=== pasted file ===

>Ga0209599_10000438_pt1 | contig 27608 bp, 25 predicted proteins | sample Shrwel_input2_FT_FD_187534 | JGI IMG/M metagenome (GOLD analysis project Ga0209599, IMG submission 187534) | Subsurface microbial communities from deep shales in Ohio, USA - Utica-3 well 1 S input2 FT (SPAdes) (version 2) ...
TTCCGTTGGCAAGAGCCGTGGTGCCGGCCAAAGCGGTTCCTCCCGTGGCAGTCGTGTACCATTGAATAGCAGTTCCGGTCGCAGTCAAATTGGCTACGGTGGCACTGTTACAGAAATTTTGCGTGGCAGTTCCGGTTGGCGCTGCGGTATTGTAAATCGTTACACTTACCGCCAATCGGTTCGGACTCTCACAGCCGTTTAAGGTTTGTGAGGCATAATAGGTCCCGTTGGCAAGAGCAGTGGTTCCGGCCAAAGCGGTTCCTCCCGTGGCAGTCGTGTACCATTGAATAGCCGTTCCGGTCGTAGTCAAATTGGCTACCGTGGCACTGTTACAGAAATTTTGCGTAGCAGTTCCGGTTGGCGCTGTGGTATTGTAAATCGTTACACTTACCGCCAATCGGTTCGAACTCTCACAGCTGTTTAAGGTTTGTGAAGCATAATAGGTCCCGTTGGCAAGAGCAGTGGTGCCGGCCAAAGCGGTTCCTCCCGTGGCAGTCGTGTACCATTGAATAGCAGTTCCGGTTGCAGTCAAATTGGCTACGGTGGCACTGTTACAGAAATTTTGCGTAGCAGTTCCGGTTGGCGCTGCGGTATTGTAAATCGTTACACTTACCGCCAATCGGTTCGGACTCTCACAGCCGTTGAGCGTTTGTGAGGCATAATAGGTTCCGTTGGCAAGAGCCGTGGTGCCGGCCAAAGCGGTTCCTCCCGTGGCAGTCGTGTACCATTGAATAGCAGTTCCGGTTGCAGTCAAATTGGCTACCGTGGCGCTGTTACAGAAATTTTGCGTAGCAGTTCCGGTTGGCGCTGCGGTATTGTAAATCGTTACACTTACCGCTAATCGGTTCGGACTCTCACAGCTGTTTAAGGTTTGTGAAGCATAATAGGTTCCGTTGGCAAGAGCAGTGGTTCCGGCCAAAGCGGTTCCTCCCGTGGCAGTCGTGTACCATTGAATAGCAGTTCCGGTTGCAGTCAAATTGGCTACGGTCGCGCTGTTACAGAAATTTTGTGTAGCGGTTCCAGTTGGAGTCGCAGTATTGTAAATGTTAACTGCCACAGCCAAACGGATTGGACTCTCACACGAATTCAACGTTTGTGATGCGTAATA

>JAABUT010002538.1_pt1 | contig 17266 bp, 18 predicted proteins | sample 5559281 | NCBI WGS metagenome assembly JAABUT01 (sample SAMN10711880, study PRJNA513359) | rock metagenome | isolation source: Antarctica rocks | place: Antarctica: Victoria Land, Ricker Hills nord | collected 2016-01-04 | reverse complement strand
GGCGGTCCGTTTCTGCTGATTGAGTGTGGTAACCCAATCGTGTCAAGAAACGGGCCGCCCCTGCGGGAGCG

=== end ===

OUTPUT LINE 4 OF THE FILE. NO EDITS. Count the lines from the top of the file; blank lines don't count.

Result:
GGCGGTCCGTTTCTGCTGATTGAGTGTGGTAACCCAATCGTGTCAAGAAACGGGCCGCCCCTGCGGGAGCG